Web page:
Global kiwi investments amounted to around 70,000 hectares in the early nineties. The current estimate is placed at nearly 140,000 hectares, roughly half of which are located in China. Production in China is expanding, going from around 200,000 tonnes in the first years of the new millennium, to more than 450,000 tonnes. Most of the supply comes from family plantations, and the export quality parameters are still far from being met. In point of fact, cultivation of the most highly valued variety, Hayward – although on the increase – covers about 10,000 hectares. If China is taken out of the equation, global kiwi production suffered a strong downturn in the early nineties due to hard market crises. However, there has been a trend reversal since 2000 which has lead to a 20% increase in cultivated surfaces, for a total of about 70,000 hectares.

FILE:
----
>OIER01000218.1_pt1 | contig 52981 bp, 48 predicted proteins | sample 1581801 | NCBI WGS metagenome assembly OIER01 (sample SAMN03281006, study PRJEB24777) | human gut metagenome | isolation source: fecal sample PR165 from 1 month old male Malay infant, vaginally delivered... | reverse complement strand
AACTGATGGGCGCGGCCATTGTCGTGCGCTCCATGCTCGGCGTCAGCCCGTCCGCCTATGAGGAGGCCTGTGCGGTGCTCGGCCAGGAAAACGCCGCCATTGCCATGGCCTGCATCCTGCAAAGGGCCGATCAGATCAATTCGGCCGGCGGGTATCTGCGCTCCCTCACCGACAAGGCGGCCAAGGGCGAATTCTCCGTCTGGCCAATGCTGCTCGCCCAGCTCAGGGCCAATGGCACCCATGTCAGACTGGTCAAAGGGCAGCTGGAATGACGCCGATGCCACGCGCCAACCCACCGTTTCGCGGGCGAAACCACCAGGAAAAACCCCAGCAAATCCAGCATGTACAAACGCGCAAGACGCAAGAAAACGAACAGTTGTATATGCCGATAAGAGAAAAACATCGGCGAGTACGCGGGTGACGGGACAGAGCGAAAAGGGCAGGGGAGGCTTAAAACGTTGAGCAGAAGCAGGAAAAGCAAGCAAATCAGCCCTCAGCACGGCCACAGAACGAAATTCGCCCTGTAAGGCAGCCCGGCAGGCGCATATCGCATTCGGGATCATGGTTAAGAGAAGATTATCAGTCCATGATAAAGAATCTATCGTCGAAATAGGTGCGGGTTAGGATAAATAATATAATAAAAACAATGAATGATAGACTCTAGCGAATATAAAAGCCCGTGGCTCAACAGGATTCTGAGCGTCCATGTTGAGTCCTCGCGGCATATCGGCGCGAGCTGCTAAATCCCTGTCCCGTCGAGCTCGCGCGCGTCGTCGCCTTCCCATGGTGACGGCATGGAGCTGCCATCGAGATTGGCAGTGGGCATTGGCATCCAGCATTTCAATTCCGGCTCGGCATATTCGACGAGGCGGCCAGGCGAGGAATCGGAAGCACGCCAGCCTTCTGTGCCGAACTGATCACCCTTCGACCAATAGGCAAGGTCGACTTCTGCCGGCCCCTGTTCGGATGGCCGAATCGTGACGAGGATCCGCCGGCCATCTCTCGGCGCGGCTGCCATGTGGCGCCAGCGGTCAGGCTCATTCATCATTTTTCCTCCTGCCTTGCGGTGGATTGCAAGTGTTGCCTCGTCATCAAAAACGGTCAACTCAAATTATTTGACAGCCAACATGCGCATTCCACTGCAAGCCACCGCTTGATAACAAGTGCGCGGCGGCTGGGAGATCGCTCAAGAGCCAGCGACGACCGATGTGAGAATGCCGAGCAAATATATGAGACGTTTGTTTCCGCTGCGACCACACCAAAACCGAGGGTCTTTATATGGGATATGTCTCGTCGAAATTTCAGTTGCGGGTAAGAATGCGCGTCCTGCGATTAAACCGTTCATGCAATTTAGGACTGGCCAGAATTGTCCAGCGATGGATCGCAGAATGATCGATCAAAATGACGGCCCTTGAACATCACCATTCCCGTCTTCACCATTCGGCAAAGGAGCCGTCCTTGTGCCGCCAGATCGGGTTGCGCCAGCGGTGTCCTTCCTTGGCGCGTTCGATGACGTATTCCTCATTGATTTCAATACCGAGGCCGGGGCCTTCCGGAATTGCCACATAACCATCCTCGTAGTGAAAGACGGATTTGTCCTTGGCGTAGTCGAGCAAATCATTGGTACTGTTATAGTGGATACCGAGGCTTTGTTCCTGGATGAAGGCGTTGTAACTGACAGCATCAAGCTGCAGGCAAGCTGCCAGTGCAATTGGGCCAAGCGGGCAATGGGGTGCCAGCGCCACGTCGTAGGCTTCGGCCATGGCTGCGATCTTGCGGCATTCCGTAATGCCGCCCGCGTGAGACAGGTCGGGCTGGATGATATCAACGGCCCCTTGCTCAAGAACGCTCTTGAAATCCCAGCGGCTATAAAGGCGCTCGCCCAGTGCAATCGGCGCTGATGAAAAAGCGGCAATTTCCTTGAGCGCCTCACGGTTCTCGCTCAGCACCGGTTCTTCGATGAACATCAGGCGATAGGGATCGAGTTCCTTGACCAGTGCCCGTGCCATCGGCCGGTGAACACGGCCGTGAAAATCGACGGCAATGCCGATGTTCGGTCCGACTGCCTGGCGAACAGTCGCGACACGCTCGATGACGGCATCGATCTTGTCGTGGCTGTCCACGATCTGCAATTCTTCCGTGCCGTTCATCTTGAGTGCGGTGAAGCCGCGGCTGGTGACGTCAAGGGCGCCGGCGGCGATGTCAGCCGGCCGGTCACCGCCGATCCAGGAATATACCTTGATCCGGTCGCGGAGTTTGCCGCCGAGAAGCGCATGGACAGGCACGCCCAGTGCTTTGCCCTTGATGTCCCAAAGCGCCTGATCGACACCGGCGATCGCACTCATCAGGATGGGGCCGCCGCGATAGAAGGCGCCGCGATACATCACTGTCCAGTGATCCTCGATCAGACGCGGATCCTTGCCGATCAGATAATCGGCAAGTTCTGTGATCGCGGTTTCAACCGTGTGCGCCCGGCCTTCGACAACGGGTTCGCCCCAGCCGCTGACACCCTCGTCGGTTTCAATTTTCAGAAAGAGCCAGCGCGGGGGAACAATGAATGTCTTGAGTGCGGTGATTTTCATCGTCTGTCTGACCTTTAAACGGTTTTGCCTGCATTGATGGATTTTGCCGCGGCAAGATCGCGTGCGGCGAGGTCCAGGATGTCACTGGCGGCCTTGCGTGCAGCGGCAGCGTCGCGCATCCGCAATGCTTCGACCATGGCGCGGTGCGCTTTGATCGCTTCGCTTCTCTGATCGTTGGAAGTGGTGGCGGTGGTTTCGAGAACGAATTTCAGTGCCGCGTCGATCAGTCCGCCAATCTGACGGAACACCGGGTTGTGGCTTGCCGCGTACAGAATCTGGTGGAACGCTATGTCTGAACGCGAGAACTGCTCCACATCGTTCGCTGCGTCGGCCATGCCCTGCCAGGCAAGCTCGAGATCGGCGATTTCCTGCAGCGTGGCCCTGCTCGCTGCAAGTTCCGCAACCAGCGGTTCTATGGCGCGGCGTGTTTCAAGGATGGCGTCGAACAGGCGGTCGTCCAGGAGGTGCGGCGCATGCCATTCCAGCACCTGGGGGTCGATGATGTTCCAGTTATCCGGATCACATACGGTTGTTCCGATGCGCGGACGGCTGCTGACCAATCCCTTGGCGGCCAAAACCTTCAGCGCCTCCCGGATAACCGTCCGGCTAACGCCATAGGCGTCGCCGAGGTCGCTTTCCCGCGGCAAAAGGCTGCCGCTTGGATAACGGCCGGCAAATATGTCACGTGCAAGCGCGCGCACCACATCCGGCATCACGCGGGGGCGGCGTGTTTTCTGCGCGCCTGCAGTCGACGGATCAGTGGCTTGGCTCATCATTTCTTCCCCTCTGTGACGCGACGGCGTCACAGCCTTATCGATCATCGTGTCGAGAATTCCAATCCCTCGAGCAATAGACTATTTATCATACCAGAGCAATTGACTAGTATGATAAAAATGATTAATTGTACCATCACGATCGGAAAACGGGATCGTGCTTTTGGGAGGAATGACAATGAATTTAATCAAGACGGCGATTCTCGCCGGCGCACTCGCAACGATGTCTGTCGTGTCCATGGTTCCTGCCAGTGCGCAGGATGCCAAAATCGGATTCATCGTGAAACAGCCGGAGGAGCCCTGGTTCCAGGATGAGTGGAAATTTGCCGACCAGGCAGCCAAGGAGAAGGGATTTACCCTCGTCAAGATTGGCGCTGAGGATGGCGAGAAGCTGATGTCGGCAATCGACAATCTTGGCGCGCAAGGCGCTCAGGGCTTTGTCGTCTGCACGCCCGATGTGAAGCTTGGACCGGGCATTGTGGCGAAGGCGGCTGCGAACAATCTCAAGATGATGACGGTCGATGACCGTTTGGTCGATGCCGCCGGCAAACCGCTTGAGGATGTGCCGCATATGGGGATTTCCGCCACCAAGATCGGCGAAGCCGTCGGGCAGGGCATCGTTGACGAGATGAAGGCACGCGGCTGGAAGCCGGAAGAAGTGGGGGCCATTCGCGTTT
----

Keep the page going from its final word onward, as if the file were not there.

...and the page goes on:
Italy produces around 70% of the northern hemisphere’s kiwis, thereby confirming its position as a world leader. An output of 460,000 tonnes fit for sale in the 2011/12 campaign (+12% from 2010/11) gives Italy first place in European kiwi production, with exports amounting to 75%. Greece comes in at a considerably distant second, with an 85,000 tonnes production and 80% export estimates. 70,000 tonnes should be produced in France, with 30% of that destined for export. Production is also on the increase in Iran: current estimates stand at 90-100,000 tonnes, with 25% exported in the nearby areas, namely the Arabian peninsula. The kiwi’s commercial calendar goes from November to May in the Northern Hemisphere. Latium with the province of Latina is still Italy’s number one kiwi producer (7,200 ha); Piedmont with the province of Cuneo is next (4,950 ha); in third place is Veneto (3,200 ha), with the province of Verona; next comes Emilia Romagna (3,250 ha).